Fig. 2
Fig. 3
Fig. 4
Fig. 5

Abbreviations

RT-qPCR:

Quantitative reverse transcription PCR

hBMSCs:

Human bone marrow mesenchymal stem cells

ACTB:

β-actin

GAPDH:

Glyceraldehyde-3-phosphate dehydrogenase

RPL13A:

Ribosomal protein L13A

CI:

Collagen type I

ON:

Osteonectin

BSP:

Bone sialoprotein

NO:

Non-osteogenic medium

OM:

Osteogenic medium

ARS:

Alizarin red staining

AFC:

Average fold changes from the mean threshold cycle

MFC:

Average maximum fold changes

CT:

Threshold cycle

References

  1. Abdallah BM, Haack-Sorensen M, Burns JS, Elsnab B, Jakob F, Hokland P, Kassem M (2005) Maintenance of differentiation potential of human bone marrow mesenchymal stem cells immortalized by human telomerase reverse transcriptase gene in despite of extensive proliferation. Biochem Biophys Res Commun 326:527–538

    Article  CAS  Google Scholar 

  2. Aerts JL, Gonzales MI, Topalian SL (2004) Selection of appropriate control genes to assess expression of tumor antigens using real-time RT-PCR. BioTechniques 36:84–91

    CAS  Google Scholar 

  3. Andersen CL, Jensen JL, Ørntoft TF (2004) Normalization of real-time quantitative reverse transcription-pcr data: a model-based variance estimation approach to identify genes suited for normalization, applied to bladder and colon cancer data sets cancer research. Cancer Res 64:5245–5250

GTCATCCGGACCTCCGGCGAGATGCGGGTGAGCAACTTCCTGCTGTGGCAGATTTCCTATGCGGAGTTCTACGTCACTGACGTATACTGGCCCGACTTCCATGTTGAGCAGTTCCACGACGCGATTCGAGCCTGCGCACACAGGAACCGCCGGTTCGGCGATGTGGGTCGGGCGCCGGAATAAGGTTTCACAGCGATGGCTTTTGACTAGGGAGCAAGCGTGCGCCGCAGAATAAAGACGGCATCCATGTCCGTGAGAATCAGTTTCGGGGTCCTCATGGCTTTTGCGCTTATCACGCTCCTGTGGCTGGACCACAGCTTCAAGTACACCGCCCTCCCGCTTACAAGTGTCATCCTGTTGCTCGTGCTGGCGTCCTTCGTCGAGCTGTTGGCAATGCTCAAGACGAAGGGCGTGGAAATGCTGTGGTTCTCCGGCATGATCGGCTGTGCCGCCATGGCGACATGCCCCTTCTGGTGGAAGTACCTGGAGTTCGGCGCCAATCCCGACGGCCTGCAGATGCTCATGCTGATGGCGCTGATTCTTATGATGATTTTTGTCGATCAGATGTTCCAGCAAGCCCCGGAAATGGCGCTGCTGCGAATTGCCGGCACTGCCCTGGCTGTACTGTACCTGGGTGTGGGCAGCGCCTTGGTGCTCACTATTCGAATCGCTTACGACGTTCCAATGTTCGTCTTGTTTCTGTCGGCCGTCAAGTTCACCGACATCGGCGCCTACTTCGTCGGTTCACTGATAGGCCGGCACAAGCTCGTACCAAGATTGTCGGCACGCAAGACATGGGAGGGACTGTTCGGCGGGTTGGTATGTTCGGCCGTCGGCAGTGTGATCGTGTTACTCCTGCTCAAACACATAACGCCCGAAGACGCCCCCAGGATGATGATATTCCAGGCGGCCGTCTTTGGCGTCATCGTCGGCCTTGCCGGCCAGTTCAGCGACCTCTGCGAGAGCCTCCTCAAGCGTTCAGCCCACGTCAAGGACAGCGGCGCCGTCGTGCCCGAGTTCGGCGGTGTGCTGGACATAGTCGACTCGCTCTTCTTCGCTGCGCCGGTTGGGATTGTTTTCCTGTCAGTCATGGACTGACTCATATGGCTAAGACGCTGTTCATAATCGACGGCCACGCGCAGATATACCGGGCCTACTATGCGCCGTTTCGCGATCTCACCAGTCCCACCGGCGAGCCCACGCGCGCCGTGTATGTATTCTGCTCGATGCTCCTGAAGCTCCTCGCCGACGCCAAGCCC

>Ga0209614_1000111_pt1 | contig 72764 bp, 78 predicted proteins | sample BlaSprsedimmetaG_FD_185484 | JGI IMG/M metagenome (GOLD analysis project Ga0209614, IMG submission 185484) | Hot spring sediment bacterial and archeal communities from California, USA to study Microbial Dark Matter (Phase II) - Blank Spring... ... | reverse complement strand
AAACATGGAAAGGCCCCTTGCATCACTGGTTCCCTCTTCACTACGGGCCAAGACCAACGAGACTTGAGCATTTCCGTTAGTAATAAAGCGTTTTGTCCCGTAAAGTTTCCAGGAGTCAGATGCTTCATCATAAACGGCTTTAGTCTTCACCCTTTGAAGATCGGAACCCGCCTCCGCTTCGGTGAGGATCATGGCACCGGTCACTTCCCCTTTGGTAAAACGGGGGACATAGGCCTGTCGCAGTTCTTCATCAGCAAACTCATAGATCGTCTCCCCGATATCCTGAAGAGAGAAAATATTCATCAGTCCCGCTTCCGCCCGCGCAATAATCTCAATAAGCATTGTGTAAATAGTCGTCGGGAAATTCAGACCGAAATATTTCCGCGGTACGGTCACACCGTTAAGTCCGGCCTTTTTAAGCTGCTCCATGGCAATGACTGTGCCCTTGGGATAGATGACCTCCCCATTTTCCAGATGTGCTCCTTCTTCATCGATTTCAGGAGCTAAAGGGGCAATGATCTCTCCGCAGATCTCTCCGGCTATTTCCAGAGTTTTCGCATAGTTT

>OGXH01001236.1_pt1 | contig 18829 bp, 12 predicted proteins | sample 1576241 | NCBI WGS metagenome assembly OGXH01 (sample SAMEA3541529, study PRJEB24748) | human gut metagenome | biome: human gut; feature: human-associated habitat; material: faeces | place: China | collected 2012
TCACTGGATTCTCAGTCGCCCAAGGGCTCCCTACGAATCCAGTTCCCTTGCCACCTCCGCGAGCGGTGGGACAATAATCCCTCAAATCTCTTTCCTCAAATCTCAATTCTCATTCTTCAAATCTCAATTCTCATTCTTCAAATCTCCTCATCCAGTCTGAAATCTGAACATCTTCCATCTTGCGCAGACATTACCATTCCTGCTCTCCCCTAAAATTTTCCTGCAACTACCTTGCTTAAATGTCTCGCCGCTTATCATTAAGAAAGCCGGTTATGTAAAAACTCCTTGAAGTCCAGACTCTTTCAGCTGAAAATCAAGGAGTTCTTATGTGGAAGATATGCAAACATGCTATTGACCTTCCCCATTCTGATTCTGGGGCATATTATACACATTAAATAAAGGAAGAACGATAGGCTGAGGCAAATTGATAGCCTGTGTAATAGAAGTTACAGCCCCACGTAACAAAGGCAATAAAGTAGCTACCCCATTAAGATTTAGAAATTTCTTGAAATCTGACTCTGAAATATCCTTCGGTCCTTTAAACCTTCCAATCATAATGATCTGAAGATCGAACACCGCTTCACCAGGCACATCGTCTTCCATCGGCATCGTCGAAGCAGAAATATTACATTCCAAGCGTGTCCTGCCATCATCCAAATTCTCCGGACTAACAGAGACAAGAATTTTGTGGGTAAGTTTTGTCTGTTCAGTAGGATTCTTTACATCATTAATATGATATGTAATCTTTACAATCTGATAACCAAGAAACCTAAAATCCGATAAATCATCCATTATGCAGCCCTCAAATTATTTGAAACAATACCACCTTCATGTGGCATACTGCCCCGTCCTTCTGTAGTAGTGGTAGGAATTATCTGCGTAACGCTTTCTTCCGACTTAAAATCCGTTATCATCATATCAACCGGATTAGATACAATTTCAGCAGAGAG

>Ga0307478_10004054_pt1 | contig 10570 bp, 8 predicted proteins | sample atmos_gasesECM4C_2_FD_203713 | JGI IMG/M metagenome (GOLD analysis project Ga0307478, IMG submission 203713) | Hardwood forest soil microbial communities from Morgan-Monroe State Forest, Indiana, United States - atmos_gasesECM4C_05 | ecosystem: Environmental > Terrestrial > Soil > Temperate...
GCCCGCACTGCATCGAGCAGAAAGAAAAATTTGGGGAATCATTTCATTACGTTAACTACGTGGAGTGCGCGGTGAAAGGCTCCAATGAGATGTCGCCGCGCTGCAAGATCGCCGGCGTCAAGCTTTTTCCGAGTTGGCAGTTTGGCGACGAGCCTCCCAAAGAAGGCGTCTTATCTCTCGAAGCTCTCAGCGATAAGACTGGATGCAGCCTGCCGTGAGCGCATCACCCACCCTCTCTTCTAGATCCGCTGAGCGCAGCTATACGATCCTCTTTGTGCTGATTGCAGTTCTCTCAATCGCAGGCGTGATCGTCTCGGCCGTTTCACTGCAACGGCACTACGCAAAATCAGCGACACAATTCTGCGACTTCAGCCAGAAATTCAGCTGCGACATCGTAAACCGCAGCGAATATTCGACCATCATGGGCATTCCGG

Article  CAS  Google Scholar 

  4. Bianco P, Riminuncci M, Gronthos S, Robey PG (2001) Bone marrow stromal stem cells: nature, biology, and potential applications. Stem Cells 19:180–192

    Article  CAS  Google Scholar 

  5. Biederman J, Yee J, Cortes P (2004) Validation of internal control genes for gene expression analysis in diabetic glomerulosclerosis. Kidney Int 66:2308–2314

    Article  CAS  Google Scholar 

  6. Bustin S (2000) Absolute quantification of mRNA using real-time reverse transcription polymerase chain reaction assay. J Mol Endocrinol 25:169–193

    Article  CAS  Google Scholar